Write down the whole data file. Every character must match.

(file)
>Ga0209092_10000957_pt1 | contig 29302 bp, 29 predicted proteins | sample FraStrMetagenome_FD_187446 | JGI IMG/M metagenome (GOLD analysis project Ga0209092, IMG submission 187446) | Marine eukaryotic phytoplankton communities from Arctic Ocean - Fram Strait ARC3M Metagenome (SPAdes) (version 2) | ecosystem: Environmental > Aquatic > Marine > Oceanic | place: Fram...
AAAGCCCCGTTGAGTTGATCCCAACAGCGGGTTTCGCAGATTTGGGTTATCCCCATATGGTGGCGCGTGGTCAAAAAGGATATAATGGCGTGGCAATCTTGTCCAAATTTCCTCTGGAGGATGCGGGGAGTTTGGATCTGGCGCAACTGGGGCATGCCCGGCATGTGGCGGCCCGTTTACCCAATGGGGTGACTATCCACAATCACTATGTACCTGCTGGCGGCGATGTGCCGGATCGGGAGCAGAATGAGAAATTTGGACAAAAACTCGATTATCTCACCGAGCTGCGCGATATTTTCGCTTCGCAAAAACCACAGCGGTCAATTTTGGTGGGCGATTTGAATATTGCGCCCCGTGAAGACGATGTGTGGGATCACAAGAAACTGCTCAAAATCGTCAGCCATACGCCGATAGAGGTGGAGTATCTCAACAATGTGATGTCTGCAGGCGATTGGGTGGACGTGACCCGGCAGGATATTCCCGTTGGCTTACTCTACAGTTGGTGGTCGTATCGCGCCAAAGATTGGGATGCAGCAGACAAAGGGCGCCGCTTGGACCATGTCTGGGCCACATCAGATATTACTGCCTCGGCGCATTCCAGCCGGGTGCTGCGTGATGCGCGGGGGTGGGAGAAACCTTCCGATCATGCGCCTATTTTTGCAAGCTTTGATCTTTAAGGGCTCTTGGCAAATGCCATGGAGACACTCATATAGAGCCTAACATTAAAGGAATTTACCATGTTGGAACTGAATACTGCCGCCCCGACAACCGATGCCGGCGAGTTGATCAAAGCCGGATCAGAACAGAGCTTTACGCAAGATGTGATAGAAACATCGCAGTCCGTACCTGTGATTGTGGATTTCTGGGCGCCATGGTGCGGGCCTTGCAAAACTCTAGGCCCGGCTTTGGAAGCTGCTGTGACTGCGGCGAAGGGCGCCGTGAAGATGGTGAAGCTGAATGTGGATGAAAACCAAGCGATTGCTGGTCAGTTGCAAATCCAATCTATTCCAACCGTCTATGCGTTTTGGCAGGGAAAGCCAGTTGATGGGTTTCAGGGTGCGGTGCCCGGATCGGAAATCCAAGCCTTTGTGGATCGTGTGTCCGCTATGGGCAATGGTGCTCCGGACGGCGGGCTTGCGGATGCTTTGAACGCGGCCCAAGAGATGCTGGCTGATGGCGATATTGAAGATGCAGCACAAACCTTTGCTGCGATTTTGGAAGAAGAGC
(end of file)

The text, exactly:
>Ga0209092_10000957_pt1 | contig 29302 bp, 29 predicted proteins | sample FraStrMetagenome_FD_187446 | JGI IMG/M metagenome (GOLD analysis project Ga0209092, IMG submission 187446) | Marine eukaryotic phytoplankton communities from Arctic Ocean - Fram Strait ARC3M Metagenome (SPAdes) (version 2) | ecosystem: Environmental > Aquatic > Marine > Oceanic | place: Fram...
AAAGCCCCGTTGAGTTGATCCCAACAGCGGGTTTCGCAGATTTGGGTTATCCCCATATGGTGGCGCGTGGTCAAAAAGGATATAATGGCGTGGCAATCTTGTCCAAATTTCCTCTGGAGGATGCGGGGAGTTTGGATCTGGCGCAACTGGGGCATGCCCGGCATGTGGCGGCCCGTTTACCCAATGGGGTGACTATCCACAATCACTATGTACCTGCTGGCGGCGATGTGCCGGATCGGGAGCAGAATGAGAAATTTGGACAAAAACTCGATTATCTCACCGAGCTGCGCGATATTTTCGCTTCGCAAAAACCACAGCGGTCAATTTTGGTGGGCGATTTGAATATTGCGCCCCGTGAAGACGATGTGTGGGATCACAAGAAACTGCTCAAAATCGTCAGCCATACGCCGATAGAGGTGGAGTATCTCAACAATGTGATGTCTGCAGGCGATTGGGTGGACGTGACCCGGCAGGATATTCCCGTTGGCTTACTCTACAGTTGGTGGTCGTATCGCGCCAAAGATTGGGATGCAGCAGACAAAGGGCGCCGCTTGGACCATGTCTGGGCCACATCAGATATTACTGCCTCGGCGCATTCCAGCCGGGTGCTGCGTGATGCGCGGGGGTGGGAGAAACCTTCCGATCATGCGCCTATTTTTGCAAGCTTTGATCTTTAAGGGCTCTTGGCAAATGCCATGGAGACACTCATATAGAGCCTAACATTAAAGGAATTTACCATGTTGGAACTGAATACTGCCGCCCCGACAACCGATGCCGGCGAGTTGATCAAAGCCGGATCAGAACAGAGCTTTACGCAAGATGTGATAGAAACATCGCAGTCCGTACCTGTGATTGTGGATTTCTGGGCGCCATGGTGCGGGCCTTGCAAAACTCTAGGCCCGGCTTTGGAAGCTGCTGTGACTGCGGCGAAGGGCGCCGTGAAGATGGTGAAGCTGAATGTGGATGAAAACCAAGCGATTGCTGGTCAGTTGCAAATCCAATCTATTCCAACCGTCTATGCGTTTTGGCAGGGAAAGCCAGTTGATGGGTTTCAGGGTGCGGTGCCCGGATCGGAAATCCAAGCCTTTGTGGATCGTGTGTCCGCTATGGGCAATGGTGCTCCGGACGGCGGGCTTGCGGATGCTTTGAACGCGGCCCAAGAGATGCTGGCTGATGGCGATATTGAAGATGCAGCACAAACCTTTGCTGCGATTTTGGAAGAAGAGC